The New Norm in grape growing; wine making.

The wine industry, like many others, has been forced to adapt during the recession of 2008.  There are many moving parts that can be adjusted when needed; restaurants can lower the price point of their menus and wine list, and distributors can shift their inventory so that they carry less expensive wines while trying to run lean on inventory.  Wineries can also adjust the price of the wines that they produce by making less of their higher priced wines and reducing overall production.  These are all responses that can happen over a very short term; menu's change overnight, and a winery can decide to put the last 10 barrels of reserve wine into a lower bottling.  As well, these are all calculated adjustments with consequences, but they enable the companies to stay operational.

So what do grape growers do when people won't pay as much as it costs to farm their vineyards?

Wine growers have costs that are essentially fixed.  They may owe money on the property or development of the vineyard, which is debt that has to be serviced-but that isn't unique; most wineries have debt as well.  Growers that produce high quality grapes depend on the quality of their product to ensure future sales.  With this in mind, they are forced to continue to hire crews to hand work the vineyards.  Vineyard managers can try to reduce the amount of work that gets done, but there are many corners that simply can't be cut.  At the end of the day, you need people to prune, and pick grapes by hand.

The most common metric for the grape market is the price for a ton of grapes.  For high quality grapes it is common for the farming costs to range between $1,000 and $2,000 per ton.  The grape market is dominated by large corporate producers (like Kendall-Jackson, Constellation, Diageo, etc.)  Over the last couple years, many of the larger buyers have changed gears; most have decided that their input costs are too high and that they can make good wine by paying $700 a ton instead of $2000. Obviously, they are sourcing fruit from the central valley that isn't the same caliber.

This is where the story gets interesting.  How do growers in places like Sonoma and Napa cope with this type of price shock?  They make wine.

When faced with a market that won't cover the cost of growing grapes, growers are taking on the added burden of producing wine.  There are numerous crush facilities that are partnering with growers and taking a shared ownership of the juice that is produced.  The wine is produced with the sole intention of selling it into the bulk market.  When the grape growers sell the juice into the bulk market, they split the proceeds with the winery that made the wine for them.  Ironically, they will most likely sell it to the same people that refused to pay for the grapes.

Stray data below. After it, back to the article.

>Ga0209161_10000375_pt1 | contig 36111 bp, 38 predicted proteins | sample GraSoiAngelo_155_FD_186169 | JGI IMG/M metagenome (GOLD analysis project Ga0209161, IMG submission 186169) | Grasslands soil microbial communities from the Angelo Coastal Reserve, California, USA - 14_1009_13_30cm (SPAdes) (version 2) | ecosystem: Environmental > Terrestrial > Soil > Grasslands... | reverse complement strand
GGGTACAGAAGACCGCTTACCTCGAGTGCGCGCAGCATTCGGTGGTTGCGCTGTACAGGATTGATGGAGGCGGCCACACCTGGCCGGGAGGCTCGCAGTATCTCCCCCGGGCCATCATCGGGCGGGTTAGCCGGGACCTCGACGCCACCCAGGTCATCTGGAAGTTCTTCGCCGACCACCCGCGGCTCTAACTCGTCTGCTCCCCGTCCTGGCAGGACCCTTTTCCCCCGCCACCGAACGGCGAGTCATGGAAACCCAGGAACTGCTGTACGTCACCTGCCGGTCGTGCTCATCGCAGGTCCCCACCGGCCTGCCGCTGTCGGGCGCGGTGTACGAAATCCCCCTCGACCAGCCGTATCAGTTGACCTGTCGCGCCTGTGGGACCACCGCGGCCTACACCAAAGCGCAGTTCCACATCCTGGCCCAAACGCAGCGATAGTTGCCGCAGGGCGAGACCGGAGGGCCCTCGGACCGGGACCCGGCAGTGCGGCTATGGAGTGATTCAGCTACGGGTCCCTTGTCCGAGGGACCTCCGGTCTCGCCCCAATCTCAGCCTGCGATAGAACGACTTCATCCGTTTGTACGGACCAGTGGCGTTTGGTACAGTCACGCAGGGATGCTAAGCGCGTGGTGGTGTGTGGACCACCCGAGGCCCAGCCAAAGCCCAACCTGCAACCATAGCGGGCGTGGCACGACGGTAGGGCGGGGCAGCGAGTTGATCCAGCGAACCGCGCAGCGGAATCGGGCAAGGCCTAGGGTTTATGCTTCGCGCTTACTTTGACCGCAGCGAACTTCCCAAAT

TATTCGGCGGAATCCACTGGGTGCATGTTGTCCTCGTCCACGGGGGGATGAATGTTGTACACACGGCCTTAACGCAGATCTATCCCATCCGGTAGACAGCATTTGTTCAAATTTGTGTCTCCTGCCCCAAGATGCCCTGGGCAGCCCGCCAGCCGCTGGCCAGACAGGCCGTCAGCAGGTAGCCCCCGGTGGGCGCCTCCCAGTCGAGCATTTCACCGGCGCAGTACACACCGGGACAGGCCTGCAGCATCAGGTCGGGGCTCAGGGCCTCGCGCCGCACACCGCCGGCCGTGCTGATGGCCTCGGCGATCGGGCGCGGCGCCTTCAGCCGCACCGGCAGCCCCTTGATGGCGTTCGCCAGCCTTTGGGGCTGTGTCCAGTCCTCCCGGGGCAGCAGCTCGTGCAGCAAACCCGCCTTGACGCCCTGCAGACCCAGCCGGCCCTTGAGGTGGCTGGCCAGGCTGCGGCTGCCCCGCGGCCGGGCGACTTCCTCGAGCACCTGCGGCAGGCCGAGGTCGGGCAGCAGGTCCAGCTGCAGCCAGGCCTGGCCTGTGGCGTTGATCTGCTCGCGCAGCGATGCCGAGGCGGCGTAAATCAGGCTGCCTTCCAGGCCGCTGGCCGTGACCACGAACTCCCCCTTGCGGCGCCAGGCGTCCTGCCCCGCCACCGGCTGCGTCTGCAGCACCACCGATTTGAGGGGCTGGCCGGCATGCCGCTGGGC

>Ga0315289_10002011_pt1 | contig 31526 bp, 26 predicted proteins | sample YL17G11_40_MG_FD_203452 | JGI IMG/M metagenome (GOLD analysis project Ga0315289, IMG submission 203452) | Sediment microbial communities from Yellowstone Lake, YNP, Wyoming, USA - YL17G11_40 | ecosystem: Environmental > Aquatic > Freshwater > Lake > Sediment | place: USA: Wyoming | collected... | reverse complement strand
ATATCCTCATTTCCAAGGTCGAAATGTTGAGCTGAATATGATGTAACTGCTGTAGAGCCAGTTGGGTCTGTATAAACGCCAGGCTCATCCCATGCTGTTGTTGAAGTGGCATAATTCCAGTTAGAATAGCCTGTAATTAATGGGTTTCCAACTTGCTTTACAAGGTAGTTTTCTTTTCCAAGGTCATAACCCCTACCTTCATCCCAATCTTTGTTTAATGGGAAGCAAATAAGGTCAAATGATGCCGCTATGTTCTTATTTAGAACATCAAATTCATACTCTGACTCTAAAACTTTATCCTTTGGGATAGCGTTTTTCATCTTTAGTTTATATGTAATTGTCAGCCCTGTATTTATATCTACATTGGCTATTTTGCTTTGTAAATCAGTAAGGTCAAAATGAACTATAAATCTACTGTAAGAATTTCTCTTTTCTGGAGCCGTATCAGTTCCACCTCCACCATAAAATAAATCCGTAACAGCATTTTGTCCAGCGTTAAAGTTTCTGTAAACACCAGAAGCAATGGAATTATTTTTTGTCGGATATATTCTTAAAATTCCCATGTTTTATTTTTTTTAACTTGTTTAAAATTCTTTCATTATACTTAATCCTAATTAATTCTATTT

As the larger wine producers come up with new ways to reduce their overhead and generate profitable financial statements, the surrounding industry partners are figuring out how to survive and thrive.

Overall, if the larger corporations are able to force production expenses and risk onto grape growers and custom crush facilities, there is no long term benefit to the consumer.  Traditionally, these facilities exist to make smaller and more interesting wines.  What they are doing now is producing wine that deliberately lacks uniqueness, so that it can be blended into a larger lot of juice without changing the lot's flavor profile.  My hope is that the trend will end up enticing worthy growers into producing their own wines - under their own label - so that us consumers can enjoy something new and interesting.

One Response to “The New Norm in grape growing; wine making.”

  • My first try at a cab was a disaster (I think I ended up with some cleaning solution/acid in my batch). Since that first attempt, I have found that it is both a science, and an art! My second batch was a success, and a good one if I don't say so myself. I did find a website that helped a ton though (broke down and paid, but well worth it) at I am sure there are others too. Cheers!

May 2011
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